An in vitro evaluation of the efficacy of tedizolid: implications for the treatment of skin and soft tissue infections

Delpech, P., ALeryan, M., Jones, B., Gemmell, C. and Lang, S. (2018) An in vitro evaluation of the efficacy of tedizolid: implications for the treatment of skin and soft tissue infections. Diagnostic Microbiology and Infectious Disease, 91(1), pp. 93-97. (doi: 10.1016/j.diagmicrobio.2018.01.006) (PMID:29452993)

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Abstract

Skin and soft tissue infections (SSTI) are among the most commonly occurring infections and evidence suggests that these are increasing world-wide. The aetiology is diverse, but Staphylococcus aureus predominate and these are often resistant to antimicrobials that were previously effective. Tedizolid is a new oxazolidinone-class antibacterial indicated for the treatment of adults with SSTI caused by Gram-positive pathogens, including S. aureus. The aim of this study was to evaluate the in vitro efficacy of tedizolid in comparison to other clinically used antibacterials against antibiotic sensitive- and resistant-staphylococci, grown in planktonic cultures and as biofilms reflecting the growth of the microorganism during episodes of SSTI. Against a panel of 66 clinical staphylococci, sensitivity testing revealed that a lower concentration of tedizolid was required to inhibit the growth of staphylococci compared to linezolid, vancomycin and daptomycin; with the tedizolid MIC being 8-fold (S. aureus) or 4-fold (S. epidermidis) below that obtained for linezolid. In addition, cfr+ linezolid-resistant strains remained fully susceptible to tedizolid. Against S. aureus biofilms, 10×MIC tedizolid was superior or comparable with 10×MIC comparator agents in activity, and superior to 10×MIC linezolid against those formed by S. epidermidis (65 vs. 33% reduction, respectively). Under flow-conditions both oxazolidinones at 10×MIC statistically out-performed vancomycin in their ability to reduce the viable cell count within a S. aureus biofilm with fewer the 12% of cells surviving compared to 63% of cells. In conclusion, tedizolid offers a realistic lower-dose alternative agent to treat staphylococcal SSTI, including infections caused by multi-drug resistant strains.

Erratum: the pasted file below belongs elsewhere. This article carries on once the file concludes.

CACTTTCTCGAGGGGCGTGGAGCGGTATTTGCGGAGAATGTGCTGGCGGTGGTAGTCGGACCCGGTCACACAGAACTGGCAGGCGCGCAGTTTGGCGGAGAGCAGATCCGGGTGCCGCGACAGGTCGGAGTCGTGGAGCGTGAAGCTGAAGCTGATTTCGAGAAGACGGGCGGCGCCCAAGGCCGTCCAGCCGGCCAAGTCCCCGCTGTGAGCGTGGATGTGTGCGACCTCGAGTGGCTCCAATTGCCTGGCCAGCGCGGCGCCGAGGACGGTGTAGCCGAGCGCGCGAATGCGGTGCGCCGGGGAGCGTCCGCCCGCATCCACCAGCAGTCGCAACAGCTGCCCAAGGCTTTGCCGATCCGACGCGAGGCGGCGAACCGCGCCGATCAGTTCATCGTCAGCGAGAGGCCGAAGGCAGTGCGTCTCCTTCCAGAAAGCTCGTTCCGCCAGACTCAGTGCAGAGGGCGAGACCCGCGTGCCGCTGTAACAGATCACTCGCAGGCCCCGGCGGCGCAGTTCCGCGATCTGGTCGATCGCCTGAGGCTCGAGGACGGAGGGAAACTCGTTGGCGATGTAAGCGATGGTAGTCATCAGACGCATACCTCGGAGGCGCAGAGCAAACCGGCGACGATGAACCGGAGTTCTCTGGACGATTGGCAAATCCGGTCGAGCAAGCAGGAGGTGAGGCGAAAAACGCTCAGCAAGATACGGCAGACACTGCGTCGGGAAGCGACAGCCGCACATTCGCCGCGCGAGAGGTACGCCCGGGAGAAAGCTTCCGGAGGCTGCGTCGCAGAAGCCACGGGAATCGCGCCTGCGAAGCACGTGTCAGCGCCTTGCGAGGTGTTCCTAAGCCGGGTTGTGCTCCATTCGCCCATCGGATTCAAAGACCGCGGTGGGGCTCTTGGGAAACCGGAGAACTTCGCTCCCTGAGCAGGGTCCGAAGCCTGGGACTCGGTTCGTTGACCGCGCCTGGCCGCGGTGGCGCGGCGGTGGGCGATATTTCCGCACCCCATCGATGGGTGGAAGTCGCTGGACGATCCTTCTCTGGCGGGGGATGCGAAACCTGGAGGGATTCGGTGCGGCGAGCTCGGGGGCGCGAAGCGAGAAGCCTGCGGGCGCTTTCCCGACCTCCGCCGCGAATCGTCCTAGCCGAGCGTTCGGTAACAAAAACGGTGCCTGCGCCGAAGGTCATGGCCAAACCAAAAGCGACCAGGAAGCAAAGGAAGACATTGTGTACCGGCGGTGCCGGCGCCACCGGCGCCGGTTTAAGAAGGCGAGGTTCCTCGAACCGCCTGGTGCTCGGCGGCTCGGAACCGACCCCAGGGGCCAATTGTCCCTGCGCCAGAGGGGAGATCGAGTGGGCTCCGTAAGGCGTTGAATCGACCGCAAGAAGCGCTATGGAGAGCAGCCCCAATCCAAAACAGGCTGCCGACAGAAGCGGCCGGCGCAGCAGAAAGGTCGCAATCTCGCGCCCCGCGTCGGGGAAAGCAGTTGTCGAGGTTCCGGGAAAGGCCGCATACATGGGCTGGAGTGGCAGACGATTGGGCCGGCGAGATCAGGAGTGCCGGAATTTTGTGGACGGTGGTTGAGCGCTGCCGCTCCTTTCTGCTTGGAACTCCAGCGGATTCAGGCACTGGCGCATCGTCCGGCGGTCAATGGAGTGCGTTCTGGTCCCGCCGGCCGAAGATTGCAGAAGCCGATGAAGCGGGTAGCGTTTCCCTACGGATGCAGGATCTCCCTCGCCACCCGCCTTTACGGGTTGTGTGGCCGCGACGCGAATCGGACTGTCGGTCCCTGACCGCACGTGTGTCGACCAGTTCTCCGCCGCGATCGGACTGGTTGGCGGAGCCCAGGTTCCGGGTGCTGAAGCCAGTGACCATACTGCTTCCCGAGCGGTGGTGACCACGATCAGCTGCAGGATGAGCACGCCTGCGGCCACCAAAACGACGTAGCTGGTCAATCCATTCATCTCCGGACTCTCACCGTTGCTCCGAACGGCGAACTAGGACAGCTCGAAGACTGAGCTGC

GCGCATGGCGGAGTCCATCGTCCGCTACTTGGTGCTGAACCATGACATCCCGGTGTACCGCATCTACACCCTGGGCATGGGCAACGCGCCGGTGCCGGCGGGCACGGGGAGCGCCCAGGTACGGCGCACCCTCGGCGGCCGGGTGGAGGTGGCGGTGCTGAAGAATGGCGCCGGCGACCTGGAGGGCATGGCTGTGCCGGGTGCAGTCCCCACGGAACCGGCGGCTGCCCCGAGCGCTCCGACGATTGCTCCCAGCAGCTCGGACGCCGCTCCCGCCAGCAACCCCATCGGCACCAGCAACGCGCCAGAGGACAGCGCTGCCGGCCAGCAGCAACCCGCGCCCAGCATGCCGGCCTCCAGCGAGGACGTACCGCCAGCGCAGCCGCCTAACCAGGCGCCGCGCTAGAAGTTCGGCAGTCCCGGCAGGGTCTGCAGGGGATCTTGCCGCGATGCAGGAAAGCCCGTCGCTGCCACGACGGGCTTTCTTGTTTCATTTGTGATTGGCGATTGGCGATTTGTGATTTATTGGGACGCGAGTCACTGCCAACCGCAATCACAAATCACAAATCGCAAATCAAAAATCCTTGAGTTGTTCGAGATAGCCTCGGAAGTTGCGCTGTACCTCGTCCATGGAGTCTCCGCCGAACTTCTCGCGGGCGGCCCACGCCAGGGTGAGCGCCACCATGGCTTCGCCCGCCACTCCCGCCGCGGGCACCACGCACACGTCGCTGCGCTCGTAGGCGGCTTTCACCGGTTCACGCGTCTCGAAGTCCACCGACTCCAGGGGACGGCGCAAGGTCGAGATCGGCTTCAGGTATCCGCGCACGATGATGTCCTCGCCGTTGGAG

Item Type:Articles
Keywords:Biofilm, linezolid, minimum inhibitory concentration, skin and soft tissue infections, staphylococcus, tedizolid.
Status:Published
Refereed:Yes
Glasgow Author(s) Enlighten ID:Jones, Dr Brian and Gemmell, Professor Curtis and Lang, Dr Susan
Authors: Delpech, P., ALeryan, M., Jones, B., Gemmell, C., and Lang, S.
College/School:College of Medical Veterinary and Life Sciences > Institute of Infection Immunity and Inflammation
Journal Name:Diagnostic Microbiology and Infectious Disease
Publisher:Elsevier
ISSN:0732-8893
ISSN (Online):1879-0070
Published Online:10 January 2018

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